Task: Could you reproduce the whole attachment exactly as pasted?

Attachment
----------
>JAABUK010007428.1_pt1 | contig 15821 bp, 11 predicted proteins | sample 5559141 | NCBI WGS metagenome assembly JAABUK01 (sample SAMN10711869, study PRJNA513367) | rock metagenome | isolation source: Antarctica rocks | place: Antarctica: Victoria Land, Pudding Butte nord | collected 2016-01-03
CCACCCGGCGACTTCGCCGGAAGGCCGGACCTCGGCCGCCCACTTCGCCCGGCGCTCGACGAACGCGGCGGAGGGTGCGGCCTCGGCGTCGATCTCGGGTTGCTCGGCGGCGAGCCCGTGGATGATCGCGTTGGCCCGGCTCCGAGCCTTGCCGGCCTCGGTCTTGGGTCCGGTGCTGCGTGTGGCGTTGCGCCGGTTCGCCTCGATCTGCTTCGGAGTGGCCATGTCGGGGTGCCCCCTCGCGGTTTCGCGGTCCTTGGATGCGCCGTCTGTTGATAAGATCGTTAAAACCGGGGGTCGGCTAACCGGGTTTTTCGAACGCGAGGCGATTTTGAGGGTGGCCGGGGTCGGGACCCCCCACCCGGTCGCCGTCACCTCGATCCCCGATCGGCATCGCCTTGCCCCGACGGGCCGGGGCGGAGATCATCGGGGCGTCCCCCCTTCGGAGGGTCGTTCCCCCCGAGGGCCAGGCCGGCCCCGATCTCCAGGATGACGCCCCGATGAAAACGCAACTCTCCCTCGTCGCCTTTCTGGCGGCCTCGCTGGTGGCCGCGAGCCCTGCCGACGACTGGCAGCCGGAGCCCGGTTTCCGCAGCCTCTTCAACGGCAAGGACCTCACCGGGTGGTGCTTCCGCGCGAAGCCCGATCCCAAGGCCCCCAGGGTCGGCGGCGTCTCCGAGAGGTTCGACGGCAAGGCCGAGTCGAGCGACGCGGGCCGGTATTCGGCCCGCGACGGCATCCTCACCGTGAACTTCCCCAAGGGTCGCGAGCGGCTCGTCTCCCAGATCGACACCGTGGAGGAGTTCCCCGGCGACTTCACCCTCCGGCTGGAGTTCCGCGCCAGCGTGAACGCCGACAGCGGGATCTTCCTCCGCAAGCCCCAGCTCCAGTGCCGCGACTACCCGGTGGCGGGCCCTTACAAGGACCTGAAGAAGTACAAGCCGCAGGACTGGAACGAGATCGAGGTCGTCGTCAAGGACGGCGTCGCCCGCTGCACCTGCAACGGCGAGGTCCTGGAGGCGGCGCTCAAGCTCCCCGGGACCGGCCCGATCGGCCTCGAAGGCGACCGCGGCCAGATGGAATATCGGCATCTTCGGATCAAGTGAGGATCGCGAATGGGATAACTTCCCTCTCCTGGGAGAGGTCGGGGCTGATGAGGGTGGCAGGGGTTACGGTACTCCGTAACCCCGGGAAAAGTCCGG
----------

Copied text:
>JAABUK010007428.1_pt1 | contig 15821 bp, 11 predicted proteins | sample 5559141 | NCBI WGS metagenome assembly JAABUK01 (sample SAMN10711869, study PRJNA513367) | rock metagenome | isolation source: Antarctica rocks | place: Antarctica: Victoria Land, Pudding Butte nord | collected 2016-01-03
CCACCCGGCGACTTCGCCGGAAGGCCGGACCTCGGCCGCCCACTTCGCCCGGCGCTCGACGAACGCGGCGGAGGGTGCGGCCTCGGCGTCGATCTCGGGTTGCTCGGCGGCGAGCCCGTGGATGATCGCGTTGGCCCGGCTCCGAGCCTTGCCGGCCTCGGTCTTGGGTCCGGTGCTGCGTGTGGCGTTGCGCCGGTTCGCCTCGATCTGCTTCGGAGTGGCCATGTCGGGGTGCCCCCTCGCGGTTTCGCGGTCCTTGGATGCGCCGTCTGTTGATAAGATCGTTAAAACCGGGGGTCGGCTAACCGGGTTTTTCGAACGCGAGGCGATTTTGAGGGTGGCCGGGGTCGGGACCCCCCACCCGGTCGCCGTCACCTCGATCCCCGATCGGCATCGCCTTGCCCCGACGGGCCGGGGCGGAGATCATCGGGGCGTCCCCCCTTCGGAGGGTCGTTCCCCCCGAGGGCCAGGCCGGCCCCGATCTCCAGGATGACGCCCCGATGAAAACGCAACTCTCCCTCGTCGCCTTTCTGGCGGCCTCGCTGGTGGCCGCGAGCCCTGCCGACGACTGGCAGCCGGAGCCCGGTTTCCGCAGCCTCTTCAACGGCAAGGACCTCACCGGGTGGTGCTTCCGCGCGAAGCCCGATCCCAAGGCCCCCAGGGTCGGCGGCGTCTCCGAGAGGTTCGACGGCAAGGCCGAGTCGAGCGACGCGGGCCGGTATTCGGCCCGCGACGGCATCCTCACCGTGAACTTCCCCAAGGGTCGCGAGCGGCTCGTCTCCCAGATCGACACCGTGGAGGAGTTCCCCGGCGACTTCACCCTCCGGCTGGAGTTCCGCGCCAGCGTGAACGCCGACAGCGGGATCTTCCTCCGCAAGCCCCAGCTCCAGTGCCGCGACTACCCGGTGGCGGGCCCTTACAAGGACCTGAAGAAGTACAAGCCGCAGGACTGGAACGAGATCGAGGTCGTCGTCAAGGACGGCGTCGCCCGCTGCACCTGCAACGGCGAGGTCCTGGAGGCGGCGCTCAAGCTCCCCGGGACCGGCCCGATCGGCCTCGAAGGCGACCGCGGCCAGATGGAATATCGGCATCTTCGGATCAAGTGAGGATCGCGAATGGGATAACTTCCCTCTCCTGGGAGAGGTCGGGGCTGATGAGGGTGGCAGGGGTTACGGTACTCCGTAACCCCGGGAAAAGTCCGG